We give Miss Karrell's counsel "A" for ingenuity, but we cannot agree with him.
It is true that there are no federal common law crimes. Federal crimes must be found in the federal statutes. The statutes are to be strictly construed, but not to the point of overstraining. We think the natural meaning of § 697 (a), when it picks up § 715, is that § 715 is applicable under 697(a) to the same abuses on § 693-697 benefits provisions as well as to the "700" series of benefits.4
In our judgment it takes four or five readings to come up with the construction contended for by Miss Karrell.5 We think § 697 gave her notice by the reference to § 715 that she had offended the federal statute with reference to 1944 benefits if she did the things with which she has been charged and convicted.6
Miss Karrell's conviction has been heretofore affirmed in this court as above indicated. In the area of her present ground, the decision in her former appeal followed Young v. United States, 9 Cir., 178 F.2d 78. It is now contended that the decision in Young rather begs the question she now presents and is unsatisfactory.
Miss Karrell's present appeal, contrasted with the briefs in Young and in her first appeal, presents the point more sharply, perhaps because this time the conviction is attacked on one point instead of on several. But we are of the opinion from an examination of the earlier appeals that her present point was actually presented in both, more extensively of course in the first case, the Young appeal.
Therefore, we announce that Miss Karrell's first appeal decided her present point. And, we agree with that determination.
But how does this case get back here a second time? Appellant has attempted to come in through the back door of § 2255, Title 28 of the United States Code. She commenced the present proceeding in the district court before her probation expired to vacate her conviction.7 The district court held that this court's decision, 181 F.2d 981, settled the whole matter, and the point was not open to reconsideration. This appeal followed.
This attempt under § 2255 is beset with difficulties:
1. Was there sufficient custody in the probation officer of Miss Karrell to test the question?8
2. Is it the type of question suitable for § 2255 review?
3. The probation period having expired during the pendency of this § 2255 proceeding, isn't the whole matter moot in the federal courts?
Appellant thinks that these points are not good, but says if they are, she is entitled to the beneficences of the writ of coram nobis; thus renaming her § 2255 proceeding. Coram nobis involves factual matters outside the prior record and not the simple testing of an indictment against a statute.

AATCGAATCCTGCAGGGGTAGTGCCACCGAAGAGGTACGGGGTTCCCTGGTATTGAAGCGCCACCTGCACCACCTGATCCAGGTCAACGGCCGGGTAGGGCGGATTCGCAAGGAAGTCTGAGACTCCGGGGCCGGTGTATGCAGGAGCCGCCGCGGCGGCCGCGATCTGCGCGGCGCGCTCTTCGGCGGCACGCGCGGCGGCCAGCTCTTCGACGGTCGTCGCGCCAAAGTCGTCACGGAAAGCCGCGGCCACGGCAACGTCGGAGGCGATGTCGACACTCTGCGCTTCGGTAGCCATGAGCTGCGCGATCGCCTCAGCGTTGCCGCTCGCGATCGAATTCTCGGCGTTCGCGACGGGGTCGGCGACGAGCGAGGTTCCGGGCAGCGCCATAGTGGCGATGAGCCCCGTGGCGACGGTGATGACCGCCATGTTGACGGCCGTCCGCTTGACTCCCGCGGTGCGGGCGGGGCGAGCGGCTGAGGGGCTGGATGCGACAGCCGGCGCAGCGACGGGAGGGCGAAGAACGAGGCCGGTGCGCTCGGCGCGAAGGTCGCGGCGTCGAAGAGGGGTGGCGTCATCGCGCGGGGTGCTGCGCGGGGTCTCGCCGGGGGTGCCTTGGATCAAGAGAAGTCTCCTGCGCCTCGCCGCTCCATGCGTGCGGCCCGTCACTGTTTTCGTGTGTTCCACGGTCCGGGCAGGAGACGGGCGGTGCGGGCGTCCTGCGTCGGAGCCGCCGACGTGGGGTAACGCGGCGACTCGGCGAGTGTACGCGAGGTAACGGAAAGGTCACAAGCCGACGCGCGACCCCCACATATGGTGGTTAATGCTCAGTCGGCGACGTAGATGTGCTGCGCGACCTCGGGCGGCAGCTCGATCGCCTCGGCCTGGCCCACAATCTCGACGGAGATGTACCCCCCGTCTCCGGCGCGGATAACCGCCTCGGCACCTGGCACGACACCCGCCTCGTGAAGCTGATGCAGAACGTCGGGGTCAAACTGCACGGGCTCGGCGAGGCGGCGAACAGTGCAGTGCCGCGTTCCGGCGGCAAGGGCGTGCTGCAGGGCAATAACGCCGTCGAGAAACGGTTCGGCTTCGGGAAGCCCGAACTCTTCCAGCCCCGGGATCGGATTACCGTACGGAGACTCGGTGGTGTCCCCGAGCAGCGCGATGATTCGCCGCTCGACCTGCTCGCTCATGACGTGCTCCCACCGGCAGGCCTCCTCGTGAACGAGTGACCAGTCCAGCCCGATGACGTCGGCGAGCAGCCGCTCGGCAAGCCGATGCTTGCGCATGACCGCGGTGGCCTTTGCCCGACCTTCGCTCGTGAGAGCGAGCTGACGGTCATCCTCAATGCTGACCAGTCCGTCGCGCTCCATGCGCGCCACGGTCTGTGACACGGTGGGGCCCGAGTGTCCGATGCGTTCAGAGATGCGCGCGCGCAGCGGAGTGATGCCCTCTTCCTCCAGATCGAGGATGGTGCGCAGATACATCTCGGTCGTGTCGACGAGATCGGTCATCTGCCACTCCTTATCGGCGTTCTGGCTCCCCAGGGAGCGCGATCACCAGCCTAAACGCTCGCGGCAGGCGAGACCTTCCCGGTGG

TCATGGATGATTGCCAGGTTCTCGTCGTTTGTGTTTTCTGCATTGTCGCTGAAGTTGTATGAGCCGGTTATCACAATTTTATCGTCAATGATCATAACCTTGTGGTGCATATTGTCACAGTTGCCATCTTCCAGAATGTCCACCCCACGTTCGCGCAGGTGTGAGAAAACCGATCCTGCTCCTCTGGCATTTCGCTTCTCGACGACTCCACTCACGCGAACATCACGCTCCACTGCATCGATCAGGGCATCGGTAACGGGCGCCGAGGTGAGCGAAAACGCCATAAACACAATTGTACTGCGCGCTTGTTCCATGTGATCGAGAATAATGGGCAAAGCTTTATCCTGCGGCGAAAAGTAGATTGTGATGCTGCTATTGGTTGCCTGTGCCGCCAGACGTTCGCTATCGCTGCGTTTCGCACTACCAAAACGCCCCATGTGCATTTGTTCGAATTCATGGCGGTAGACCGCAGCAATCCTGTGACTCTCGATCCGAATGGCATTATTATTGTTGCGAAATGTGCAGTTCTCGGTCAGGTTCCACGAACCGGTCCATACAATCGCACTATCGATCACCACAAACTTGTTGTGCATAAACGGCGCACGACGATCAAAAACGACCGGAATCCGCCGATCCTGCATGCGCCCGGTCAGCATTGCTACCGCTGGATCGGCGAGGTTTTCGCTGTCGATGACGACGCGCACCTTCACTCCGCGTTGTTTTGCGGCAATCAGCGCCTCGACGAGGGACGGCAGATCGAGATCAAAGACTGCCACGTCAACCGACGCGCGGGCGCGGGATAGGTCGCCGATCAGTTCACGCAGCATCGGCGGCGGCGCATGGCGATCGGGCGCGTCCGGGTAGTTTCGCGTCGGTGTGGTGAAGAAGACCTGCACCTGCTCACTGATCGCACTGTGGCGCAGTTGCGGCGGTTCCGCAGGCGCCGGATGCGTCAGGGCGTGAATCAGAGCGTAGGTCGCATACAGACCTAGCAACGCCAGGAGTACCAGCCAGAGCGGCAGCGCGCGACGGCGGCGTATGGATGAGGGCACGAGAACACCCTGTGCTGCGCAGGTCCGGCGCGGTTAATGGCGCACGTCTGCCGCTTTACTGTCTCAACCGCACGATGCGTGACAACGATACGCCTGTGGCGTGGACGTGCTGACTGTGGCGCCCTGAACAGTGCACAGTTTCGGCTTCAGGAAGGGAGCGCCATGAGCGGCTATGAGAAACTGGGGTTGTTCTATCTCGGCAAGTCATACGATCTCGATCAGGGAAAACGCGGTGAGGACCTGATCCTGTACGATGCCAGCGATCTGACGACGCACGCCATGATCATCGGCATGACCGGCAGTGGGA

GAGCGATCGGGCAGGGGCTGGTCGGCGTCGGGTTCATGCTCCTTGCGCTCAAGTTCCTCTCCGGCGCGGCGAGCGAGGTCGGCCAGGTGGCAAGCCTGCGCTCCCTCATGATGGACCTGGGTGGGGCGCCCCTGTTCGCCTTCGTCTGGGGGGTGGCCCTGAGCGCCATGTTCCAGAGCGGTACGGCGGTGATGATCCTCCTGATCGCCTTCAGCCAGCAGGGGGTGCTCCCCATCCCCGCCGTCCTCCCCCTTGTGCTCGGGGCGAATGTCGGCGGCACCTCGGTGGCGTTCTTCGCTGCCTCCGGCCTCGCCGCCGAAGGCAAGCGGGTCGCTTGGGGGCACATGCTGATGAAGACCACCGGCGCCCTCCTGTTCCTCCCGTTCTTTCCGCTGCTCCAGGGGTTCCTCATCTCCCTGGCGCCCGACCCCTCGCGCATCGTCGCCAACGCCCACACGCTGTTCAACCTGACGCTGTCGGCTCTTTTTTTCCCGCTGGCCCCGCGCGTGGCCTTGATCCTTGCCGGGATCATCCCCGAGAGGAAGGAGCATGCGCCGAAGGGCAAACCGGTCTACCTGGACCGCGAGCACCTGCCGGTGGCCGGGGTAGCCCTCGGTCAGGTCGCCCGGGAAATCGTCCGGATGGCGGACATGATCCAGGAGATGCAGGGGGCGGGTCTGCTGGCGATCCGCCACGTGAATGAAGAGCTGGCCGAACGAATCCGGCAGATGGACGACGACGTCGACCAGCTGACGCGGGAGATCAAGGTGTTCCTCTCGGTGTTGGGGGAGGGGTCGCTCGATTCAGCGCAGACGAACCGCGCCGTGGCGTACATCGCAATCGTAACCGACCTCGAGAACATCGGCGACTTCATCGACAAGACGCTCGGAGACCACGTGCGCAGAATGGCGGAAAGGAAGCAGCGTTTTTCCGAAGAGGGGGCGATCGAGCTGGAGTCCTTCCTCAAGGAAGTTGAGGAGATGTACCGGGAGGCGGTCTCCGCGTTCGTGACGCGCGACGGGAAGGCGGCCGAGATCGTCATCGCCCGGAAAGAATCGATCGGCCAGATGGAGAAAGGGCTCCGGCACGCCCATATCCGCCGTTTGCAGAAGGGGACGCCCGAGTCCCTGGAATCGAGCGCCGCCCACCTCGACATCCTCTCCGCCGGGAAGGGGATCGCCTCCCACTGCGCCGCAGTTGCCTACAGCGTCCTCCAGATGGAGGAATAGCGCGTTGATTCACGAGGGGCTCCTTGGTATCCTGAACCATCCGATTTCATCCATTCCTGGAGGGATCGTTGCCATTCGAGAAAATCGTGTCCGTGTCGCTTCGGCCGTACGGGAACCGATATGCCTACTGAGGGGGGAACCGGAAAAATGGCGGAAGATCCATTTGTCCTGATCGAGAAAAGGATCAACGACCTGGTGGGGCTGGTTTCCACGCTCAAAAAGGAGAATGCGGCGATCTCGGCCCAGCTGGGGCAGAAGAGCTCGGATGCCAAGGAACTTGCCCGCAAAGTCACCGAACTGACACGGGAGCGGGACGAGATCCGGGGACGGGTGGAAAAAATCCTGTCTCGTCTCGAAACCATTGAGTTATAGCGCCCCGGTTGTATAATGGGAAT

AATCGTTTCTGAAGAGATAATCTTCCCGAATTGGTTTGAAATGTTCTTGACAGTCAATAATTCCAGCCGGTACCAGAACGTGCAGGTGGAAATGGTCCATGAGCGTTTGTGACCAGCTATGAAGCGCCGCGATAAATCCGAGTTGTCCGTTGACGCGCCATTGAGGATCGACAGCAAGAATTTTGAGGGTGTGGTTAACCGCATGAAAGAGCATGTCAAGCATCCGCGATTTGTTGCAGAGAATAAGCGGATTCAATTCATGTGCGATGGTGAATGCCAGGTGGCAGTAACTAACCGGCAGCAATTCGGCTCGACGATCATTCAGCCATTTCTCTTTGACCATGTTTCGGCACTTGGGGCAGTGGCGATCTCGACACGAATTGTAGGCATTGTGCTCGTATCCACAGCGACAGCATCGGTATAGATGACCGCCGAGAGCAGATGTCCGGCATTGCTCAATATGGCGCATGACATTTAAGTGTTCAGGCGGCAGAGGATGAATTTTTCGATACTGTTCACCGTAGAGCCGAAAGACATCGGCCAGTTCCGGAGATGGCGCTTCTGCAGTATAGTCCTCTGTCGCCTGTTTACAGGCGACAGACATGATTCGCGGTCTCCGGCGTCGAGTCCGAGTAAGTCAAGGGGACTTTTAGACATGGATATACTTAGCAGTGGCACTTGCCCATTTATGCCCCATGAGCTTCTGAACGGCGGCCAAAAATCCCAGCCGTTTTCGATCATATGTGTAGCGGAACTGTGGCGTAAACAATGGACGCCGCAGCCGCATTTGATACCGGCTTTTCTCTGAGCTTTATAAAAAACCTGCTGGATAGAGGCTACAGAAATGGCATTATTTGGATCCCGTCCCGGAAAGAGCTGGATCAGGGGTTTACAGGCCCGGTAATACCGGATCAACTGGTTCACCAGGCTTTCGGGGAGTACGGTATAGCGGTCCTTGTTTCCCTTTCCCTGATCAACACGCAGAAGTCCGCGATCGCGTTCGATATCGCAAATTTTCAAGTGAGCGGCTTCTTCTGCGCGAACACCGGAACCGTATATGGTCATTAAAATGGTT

We doubt if in this proceeding the trial court had any right to grant affirmative relief. The point has been already adjudicated. Also, we believe the question has become moot.
Perhaps, better appellate practice would have been to consider the procedural points first. Herein we have chosen to announce first that we are certain the point of the statutory construction of § 697(a) has been here before in Young's case and also, in Miss Karrell's proper earlier appeal — and that we agree with those determinations.
The case should not be taken as a precedent approving the practice attempted here. On that, our decision is reserved.
Counsel for appellant, obviously a busy and skilled lawyer, has taken this case without remuneration in an effort to help one he believes deserving of his help. That of course is true to his profession. If we cannot agree with him, we can commend him. We do so now. His work was splendid.
58 Stat. 284, 38 U.S.C.A. § 693 et seq
Karrell v. United States, 9 Cir., 181 F.2d 981
Specifically here to making a false certificate, statement or paper concerning a claim for benefits, presumably for a loan guaranty under § 694
Appellant contends that an inescapable point is that language cannot be read out of a section; that a court cannot read out of § 697(a) adopting § 715 making a false certificate as to one of the § 700 benefits. But laws are words; sentences and paragraphs, chapters, titles and their meaning must be taken from the whole — and not from over construing. Never to be forgotten is that Congress was trying to do something. The law specifying a crime must give notice of the crime. On first reading, the natural reaction of a person would be to think that under § 697(a) making a false certificate is a crime
The hodge podge of veterans legislation then existing was rewritten in 1933 as H.R. 2820, 48 Stat. 8. Section 15 thereof reads as follows:
"Any person who shall knowingly make or cause to be made, or conspire, combine, aid, or assist in, agree to, arrange for, or in any wise procure the making or presentation of a false or fraudulent affidavit, declaration, certificate, statement, voucher, or paper, or writing purporting to be such, concerning any claim for benefits under this title, shall forfeit all rights, claims, and benefits under this title, and, in addition to any and all other penalties imposed by law, shall be guilty of a misdemeanor and upon conviction thereof shall be punished by a fine of not more than $1,000 or imprisonment for not more than one year, or both."
The foregoing is identical with 38 U.S.C.A. § 715, as it appears today except the code lists sections of the title rather than saying "under this title."
The Servicemen's Act of 1944, Sec. 1500, 58 Stat. 300, picks up the 1933 penal provisions in the following language:
"Except as otherwise provided in this Act, the administrative, definitive, and penal provisions under Public, Numbered 2, Seventy-third Congress, as amended, and the provisions of Public, Numbered 262, Seventy-fourth Congress, as amended (38 U.S.C. 450, 451, 454a and 556a), shall be for application under this Act. For the purpose of carrying out any of the provisions of Public, Numbered 2, as amended, and this Act, the Administrator shall have authority to accept uncompensated services, and to enter into contracts or agreements with private or public agencies, or persons, for necessary services, including personal services, as he may deem practicable."
If one checks through the official enactments there is less to appellant's contention than there is if one stays in the four corners of the code.
The district court's ruling was made on March 22, 1956, the last day of five year period of probation
Strand v. Schmittroth, 9 Cir., ___ F.2d ___